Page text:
Meet Becky Carlson, the “Fearless Coach”
Becky has been in NCAA college coaching (USA) for more than a decade and is passionate about not only Women’s NCAA Rugby, but is also an advocate for the health and welfare of our coaching population. As a public speaker, equality advocate and coach, Becky has grown tired of the abundance of resources for sport specific technical skill building and sitting at endless seminars only to be left with no solutions on how to survive in the profession of coaching with this generation.
Becky believes our athletes are losing their ability to communicate with each other and therefore, with us, the coaches. Becky is interested in connecting and assisting other coaches who are challenged daily through this profession with today’s generation.
“Athletics / sports remains a staple in a long line of vehicles used to create social change. I am a firm believer that if we have truthful conversations with the next generation, both male and female about equity and treatment, we can solve unfair hiring and ethical practices in athletics / sports. Ultimately this will lead us to a healthier society with both women and men having equal representation in law making, policy development and in the workforce. If you are having trouble as a coach finding your voice and asking for more, please connect with me. We can all learn from one another.”
Becky Carlson – Fearless Coach
As “Fearless Coach”, Becky is often the first to stand up for female coaches alike and share stories and examples of women being mistreated and discriminated against within the US NCAA System. We wanted to find out from Becky where her passion for equality advocacy began and how she thinks the coaching profession can be improved for all.
Over the next few weeks, we will be sharing videos and blogs created by Becky, but first, we will be sharing with you our interview…if you missed it check out PART 1 HERE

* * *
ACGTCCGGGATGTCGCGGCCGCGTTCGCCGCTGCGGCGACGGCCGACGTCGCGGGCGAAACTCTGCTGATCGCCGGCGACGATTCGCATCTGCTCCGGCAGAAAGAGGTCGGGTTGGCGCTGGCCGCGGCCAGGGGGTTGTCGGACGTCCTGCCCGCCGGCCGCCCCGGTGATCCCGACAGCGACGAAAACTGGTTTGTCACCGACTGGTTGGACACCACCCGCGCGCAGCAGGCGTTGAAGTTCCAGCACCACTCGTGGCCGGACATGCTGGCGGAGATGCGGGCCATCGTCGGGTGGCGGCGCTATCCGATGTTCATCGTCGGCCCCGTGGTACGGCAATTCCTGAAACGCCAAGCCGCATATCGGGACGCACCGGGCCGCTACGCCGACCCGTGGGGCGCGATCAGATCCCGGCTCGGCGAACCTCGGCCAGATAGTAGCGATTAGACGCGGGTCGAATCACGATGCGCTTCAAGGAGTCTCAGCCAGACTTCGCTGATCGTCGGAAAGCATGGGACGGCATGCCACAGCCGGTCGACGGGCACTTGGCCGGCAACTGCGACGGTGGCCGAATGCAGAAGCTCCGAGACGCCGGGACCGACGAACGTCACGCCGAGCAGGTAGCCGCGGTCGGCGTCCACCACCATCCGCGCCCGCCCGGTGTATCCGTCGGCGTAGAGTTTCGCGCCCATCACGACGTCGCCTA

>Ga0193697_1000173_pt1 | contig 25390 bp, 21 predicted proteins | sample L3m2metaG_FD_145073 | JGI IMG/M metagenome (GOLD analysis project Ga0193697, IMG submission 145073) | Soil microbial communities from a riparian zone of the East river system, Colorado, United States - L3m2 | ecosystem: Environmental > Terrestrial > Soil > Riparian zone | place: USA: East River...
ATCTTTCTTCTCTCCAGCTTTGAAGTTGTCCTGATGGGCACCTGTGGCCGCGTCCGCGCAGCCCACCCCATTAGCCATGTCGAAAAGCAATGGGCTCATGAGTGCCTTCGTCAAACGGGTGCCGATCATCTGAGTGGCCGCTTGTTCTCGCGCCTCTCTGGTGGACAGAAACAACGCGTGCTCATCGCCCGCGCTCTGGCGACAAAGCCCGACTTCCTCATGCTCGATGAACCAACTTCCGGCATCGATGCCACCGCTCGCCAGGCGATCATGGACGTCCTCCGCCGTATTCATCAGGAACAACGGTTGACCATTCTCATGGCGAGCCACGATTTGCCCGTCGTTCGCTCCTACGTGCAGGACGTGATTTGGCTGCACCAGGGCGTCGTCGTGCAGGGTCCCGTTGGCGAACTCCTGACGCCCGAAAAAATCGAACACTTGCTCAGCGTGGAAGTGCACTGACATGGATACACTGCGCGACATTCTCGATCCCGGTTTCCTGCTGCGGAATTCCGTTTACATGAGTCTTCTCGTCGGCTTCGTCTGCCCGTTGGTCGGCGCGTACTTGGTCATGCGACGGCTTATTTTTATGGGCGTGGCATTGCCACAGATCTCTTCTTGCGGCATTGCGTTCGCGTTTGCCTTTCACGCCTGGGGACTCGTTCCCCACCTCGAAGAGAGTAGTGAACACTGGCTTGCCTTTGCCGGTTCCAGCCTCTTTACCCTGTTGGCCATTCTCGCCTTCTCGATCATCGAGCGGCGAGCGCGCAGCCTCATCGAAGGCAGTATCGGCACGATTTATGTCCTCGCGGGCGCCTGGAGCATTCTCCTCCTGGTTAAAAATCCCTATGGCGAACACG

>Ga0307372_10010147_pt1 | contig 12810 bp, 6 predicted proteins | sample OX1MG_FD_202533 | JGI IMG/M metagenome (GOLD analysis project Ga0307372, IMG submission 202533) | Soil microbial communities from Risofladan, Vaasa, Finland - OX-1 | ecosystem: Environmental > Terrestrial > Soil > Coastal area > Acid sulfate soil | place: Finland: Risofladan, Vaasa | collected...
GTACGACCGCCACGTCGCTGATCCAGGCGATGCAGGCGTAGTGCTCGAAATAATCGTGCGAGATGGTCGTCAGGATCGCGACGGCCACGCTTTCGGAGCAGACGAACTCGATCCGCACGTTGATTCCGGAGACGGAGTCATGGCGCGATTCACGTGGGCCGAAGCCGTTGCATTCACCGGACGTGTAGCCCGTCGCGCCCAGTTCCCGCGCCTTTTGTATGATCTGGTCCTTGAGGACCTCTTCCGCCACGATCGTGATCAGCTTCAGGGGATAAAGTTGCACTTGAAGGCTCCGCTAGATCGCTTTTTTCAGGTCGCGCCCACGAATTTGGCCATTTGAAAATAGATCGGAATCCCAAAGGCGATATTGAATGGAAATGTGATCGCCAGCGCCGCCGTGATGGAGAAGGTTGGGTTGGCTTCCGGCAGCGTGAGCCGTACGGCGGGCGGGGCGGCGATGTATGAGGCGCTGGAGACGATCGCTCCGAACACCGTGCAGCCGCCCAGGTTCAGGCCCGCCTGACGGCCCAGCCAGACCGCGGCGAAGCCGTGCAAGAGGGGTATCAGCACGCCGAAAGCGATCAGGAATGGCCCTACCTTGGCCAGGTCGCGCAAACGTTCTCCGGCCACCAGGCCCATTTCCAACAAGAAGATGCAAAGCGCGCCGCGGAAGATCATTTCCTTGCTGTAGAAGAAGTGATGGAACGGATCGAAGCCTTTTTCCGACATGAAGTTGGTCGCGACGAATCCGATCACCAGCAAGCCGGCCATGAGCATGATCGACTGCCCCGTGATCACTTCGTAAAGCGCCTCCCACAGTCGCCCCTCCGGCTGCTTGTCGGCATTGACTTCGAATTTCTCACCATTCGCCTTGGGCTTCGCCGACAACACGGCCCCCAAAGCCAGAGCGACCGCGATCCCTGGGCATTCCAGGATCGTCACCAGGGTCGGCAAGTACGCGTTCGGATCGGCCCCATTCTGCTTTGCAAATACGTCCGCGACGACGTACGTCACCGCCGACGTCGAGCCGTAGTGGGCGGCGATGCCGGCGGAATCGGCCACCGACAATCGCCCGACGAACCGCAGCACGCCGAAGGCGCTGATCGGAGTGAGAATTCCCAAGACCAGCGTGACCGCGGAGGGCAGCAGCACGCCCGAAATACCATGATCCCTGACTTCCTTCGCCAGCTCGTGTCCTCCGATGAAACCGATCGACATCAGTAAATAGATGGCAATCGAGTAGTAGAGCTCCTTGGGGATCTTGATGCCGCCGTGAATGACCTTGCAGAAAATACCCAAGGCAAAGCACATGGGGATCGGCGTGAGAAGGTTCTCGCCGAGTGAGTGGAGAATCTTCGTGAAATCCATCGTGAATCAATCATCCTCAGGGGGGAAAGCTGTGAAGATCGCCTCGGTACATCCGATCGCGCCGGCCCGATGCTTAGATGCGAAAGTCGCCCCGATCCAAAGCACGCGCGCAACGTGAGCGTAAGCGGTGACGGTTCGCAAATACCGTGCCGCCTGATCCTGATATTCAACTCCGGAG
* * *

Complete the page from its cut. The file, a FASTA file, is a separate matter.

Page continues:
Q: What is it that sparked the need to launch your project the “Fearless Coach“ and why do you advocate so loudly for women coaches? Have you also experienced discrimination first hand?
A: It stems from high school and college for me.
In high school I played baseball and that wasn’t a thing that women did. The county and the state had their legal team’s totry and get me to quit. It didn’t work though!
When I was college, our team was treated as second class citizens and I noticed that. I had a male coach who was very reticent to share exactly the ways in which the program was not treated equallyeven though it was painfully obvious! I basically spoke out in the paper to the Athletic Director then – and we got what we wanted, but my relationship with the university was never the same after that.That honesty made change but put a back mark on me.
I then went to USA Rugby and took part in their initiative in growing rugby as an NCAA emerging sport and experienced again,women being second class citizens.
I followed that in lobbying with the NCAA where Athletic Directors. I attended countless conferences where AD’s would make comments about female rugby players and general bias about women playing a full contact sport. I had a lot of engagement with people who had a lot of archaic sexism as a defence to not wanting to invest inopportunity for women.
So it’s a combination of all of those experiences that really had a huge impact on my life. People on the outside might think the mission is relatively recent in development givenmycurrent experience in college athletics, but I have seen it through the lens of a young adult until now.
If you are a coach in the NCAA…share your thoughts and experiences below (anonymously if you wish) and visit Becky’s twitter page for more information @TFCoachCarlson